What have the French ever done for us?
You'd think we'd got beyond having to make patronising jokes about French pop music. You'd think so, but you'd be wrong
The first signs that French music was going to be a bit 'iffy'. He thought he was the French Elvis. He was, in fact, the French Cliff Richard.
Like a lot of French singers (Jacques Brel, Plastic Bertrand), actually born in Belgium.
Squeaky 60's pop chanteuse. Bit of a sort to boot. The first signs of a recurrent French musical ploy, henceforth known as the Francoise Hardy Plan.
Yes, her music's terrible. But what red-blooded Parisian's actually listening to her?
Smoky, croaky, lecherous old goat. Somehow managed to remain the only good thing about French pop music for 30 years, fitting a string of great
records into his taxing schedule of drinking gallons of brandy, smoking Gitanes and shagging every woman in France. Hit incredible purple patch
in late 60s/early 70s, making 'Bonnie Et Clyde' (sampled by everyone from MC Solaar to Renegade Soundwave), pervo classic 'Je T'Aime... Moi Non
Plus' (memorably covered by the cast of 'Allo 'Allo) and 'Historie De Melody Nelson', a bizarre concept album about shagging underage totty that
sounds exactly like Parisian cinematic trip-hoppers Air.
Generously chested actress who did a few numbers with Serge Gainsbourg. Then sang some of his songs as well. Heh heh. Good track: 'St Tropez',
better known as the theme music from Eurotrash. Rubbish tracks: everything else she ever did.
Jean Jacques Perrey
Somehow, in the mid-60s, amongst the MOR horrors of Francoise, Brigitte, Johnny etc., France became a centre for fantastically weird and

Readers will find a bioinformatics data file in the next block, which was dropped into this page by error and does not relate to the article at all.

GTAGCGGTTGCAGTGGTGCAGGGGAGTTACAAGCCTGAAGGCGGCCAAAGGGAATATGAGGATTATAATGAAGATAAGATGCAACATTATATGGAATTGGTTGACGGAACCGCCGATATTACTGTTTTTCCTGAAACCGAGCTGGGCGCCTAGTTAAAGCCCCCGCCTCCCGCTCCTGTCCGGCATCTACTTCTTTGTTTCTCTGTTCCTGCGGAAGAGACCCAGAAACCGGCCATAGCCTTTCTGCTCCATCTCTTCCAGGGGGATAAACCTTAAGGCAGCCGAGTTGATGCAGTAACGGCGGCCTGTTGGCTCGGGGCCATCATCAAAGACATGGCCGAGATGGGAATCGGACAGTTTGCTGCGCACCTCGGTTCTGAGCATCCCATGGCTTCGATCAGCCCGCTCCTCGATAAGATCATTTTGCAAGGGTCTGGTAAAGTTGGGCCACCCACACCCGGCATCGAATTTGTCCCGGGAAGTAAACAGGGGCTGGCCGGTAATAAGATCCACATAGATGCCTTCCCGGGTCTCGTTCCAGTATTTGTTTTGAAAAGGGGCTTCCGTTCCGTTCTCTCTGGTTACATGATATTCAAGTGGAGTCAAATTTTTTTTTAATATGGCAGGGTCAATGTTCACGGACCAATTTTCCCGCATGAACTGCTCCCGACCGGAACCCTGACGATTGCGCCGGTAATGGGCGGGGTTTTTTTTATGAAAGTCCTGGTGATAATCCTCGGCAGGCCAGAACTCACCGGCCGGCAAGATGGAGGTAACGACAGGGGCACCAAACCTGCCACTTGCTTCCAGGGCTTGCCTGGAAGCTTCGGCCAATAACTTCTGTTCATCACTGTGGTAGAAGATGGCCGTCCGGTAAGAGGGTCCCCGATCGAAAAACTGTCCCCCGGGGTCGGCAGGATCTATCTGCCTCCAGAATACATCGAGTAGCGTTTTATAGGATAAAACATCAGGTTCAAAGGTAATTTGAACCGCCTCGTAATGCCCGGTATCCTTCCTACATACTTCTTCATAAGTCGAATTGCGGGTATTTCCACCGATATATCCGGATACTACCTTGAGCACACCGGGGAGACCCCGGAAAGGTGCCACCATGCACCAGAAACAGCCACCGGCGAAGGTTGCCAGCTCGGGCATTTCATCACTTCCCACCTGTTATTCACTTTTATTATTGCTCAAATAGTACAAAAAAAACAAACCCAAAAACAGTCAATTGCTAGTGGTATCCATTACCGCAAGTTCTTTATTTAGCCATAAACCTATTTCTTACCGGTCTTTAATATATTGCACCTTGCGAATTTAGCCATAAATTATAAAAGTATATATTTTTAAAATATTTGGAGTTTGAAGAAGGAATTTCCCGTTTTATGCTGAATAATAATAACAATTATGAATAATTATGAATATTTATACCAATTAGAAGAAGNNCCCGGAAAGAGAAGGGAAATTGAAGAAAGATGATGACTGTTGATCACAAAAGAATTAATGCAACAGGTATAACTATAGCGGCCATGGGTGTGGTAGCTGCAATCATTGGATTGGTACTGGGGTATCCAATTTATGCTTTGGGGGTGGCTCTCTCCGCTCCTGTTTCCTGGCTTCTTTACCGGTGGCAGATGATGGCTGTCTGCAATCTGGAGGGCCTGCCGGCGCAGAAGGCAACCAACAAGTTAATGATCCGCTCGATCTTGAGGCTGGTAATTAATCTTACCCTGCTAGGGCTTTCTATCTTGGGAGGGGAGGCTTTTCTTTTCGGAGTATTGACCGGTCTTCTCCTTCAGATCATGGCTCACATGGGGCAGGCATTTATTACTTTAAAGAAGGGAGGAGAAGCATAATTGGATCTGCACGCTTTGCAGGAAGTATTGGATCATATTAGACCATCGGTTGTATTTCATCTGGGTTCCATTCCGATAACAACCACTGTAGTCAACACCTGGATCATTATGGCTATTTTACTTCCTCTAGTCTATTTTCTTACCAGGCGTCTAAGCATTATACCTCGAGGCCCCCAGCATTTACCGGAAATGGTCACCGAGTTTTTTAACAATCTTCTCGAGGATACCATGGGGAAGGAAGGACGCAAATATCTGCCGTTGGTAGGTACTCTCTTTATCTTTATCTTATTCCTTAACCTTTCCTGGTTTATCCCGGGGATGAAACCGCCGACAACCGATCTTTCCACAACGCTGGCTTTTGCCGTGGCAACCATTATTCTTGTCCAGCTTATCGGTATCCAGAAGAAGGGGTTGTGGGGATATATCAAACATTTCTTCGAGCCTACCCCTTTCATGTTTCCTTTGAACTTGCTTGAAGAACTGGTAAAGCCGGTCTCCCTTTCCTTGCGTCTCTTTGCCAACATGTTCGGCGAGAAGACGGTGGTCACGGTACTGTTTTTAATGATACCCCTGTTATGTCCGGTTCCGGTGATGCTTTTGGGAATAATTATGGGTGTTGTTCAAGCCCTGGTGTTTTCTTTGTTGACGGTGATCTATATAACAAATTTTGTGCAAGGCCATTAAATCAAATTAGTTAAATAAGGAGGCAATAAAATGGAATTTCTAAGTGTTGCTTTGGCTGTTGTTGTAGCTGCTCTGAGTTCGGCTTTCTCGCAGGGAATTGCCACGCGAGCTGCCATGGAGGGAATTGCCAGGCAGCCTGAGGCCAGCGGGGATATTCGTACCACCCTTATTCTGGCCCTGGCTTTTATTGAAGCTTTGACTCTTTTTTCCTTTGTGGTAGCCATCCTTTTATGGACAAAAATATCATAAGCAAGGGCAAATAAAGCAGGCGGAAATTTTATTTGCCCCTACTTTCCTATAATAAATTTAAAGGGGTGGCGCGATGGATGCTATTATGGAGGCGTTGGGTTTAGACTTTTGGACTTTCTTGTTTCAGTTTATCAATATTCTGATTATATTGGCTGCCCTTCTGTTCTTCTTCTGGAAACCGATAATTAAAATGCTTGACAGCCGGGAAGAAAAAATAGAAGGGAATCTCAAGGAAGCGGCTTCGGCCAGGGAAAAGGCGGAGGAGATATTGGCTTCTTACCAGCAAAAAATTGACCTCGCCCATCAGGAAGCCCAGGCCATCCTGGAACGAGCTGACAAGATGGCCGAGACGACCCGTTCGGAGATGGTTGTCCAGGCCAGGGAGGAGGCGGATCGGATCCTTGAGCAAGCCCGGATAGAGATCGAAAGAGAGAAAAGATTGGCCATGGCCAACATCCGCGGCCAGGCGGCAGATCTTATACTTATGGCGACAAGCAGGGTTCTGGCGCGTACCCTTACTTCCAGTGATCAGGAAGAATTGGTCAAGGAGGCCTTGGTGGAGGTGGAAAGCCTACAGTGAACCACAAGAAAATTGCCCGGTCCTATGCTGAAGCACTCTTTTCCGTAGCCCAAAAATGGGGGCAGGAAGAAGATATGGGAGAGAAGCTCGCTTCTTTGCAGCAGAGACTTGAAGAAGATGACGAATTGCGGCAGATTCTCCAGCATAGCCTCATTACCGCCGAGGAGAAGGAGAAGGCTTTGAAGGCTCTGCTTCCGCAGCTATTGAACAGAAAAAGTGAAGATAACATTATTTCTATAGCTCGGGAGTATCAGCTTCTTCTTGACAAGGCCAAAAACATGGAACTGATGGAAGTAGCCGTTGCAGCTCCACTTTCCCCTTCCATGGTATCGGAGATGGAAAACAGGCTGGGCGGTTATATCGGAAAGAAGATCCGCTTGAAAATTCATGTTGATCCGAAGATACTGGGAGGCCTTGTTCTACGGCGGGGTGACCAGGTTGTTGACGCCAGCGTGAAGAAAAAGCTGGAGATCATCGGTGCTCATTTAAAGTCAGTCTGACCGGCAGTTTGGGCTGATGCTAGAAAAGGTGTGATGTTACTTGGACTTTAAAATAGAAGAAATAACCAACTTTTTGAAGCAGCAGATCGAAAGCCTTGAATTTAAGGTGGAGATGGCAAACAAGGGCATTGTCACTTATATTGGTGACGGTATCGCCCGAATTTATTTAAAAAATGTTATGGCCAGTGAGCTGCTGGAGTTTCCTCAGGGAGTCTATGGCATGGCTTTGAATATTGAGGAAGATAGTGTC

strangely funky early synthesiser music. Good old Jean Jacques has had a bit of a renaissance recently, thanks to the kindly ministrations
of a bunch of easy listening and big beat DJs playing his classic 'EVA'. See also: Pierre Henry, Jack Arel and Serge Gainsbourg's funkier moments.
No, not the dubious Scally indie combo, but the French Kraftwerk. Sort of. Wore space suits and scary black helmets and made 1977's 'Magic
Fly', a cod disco/electronic/Eurovision Song Contest crossover. Sort of. Spiritual forefathers of Daft Punk. Sort of.
The Gibson Brothers
Actually from one-time French colony Martinique, but produced by Thomas Bangalter's dad, the famous er... erm... Monsieur Bangalter. Their
wedding disco favourite, 'Cuba', is regularly sampled by garage types like Roger Sanchez. Most famous of a whole bunch of French disco artists.
But French music was by now such an international laughing stock that the rest of them were forced to adopt fashionably American names:
eg Ottowan, Patrick Hernandez.
The French go New Romantic. Look at them, will you? Just bloody look at them.
Squeaky 80s pop chanteuse. Bit of a sort to boot, hence adoption of Francoise Hardy plan. Made breathy jailbait classic 'Joe Le Taxi'.
'Demolition derby' approach to cover versions resulted in scary remake of the Velvet Underground's 'I'm Waiting For My Man', which can
reduce grown men to tears at 50 feet. Particularly Lou Reed.
Bom-bo-LEY-AAAA! Bom-bo-LEY-AAAA! The sound of a billion Club 18-30 holidays and a zillion tapas bars. Bizarrely popular with the Boy's
Own/Shoom set around 1988, but then so was Mandy Smith. So embarrassed at being French, they actually pretended to be Spanish. Fatal flaw
in plan: Spanish music is rubbish as well.
Hasn't actually made any records. But she could have, if she'd stuck to the tried and tested Francoise Hardy Plan. So we're printing a
photo of her anyway. Omnipresent pin-up poster babe status achieved around film Betty Blue, which featured a top soundtrack by Gabriel
Yared sampled by both Jon Pleased Wimmin and Tricky.
The Nouvelle Vague (new wave)
Without warning, a bunch of young French dance producers start drawing on the legacy of Serge Gainsbourg and French easy listening, mixing
it up with the funk of French disco and the chic of French cinema, and the beats and rhythms of hip hop and drum n' bass. The end result is
a never-ending string of fantastic records over the last 18 months: Air's 'Casanova 70', Dimitri From Paris' 'Sacre Bleu', Super Discount's
'Super Discount', Daft Punk's 'Homework', Motorbass' 'Pansoul', St Germain, Eric Rug, Snooze... A very, very strange thing has happened. French music
is at this moment quite possibly the coolest sound in the world.
Alexis Petridis & Frank Tope
back: issue august 1997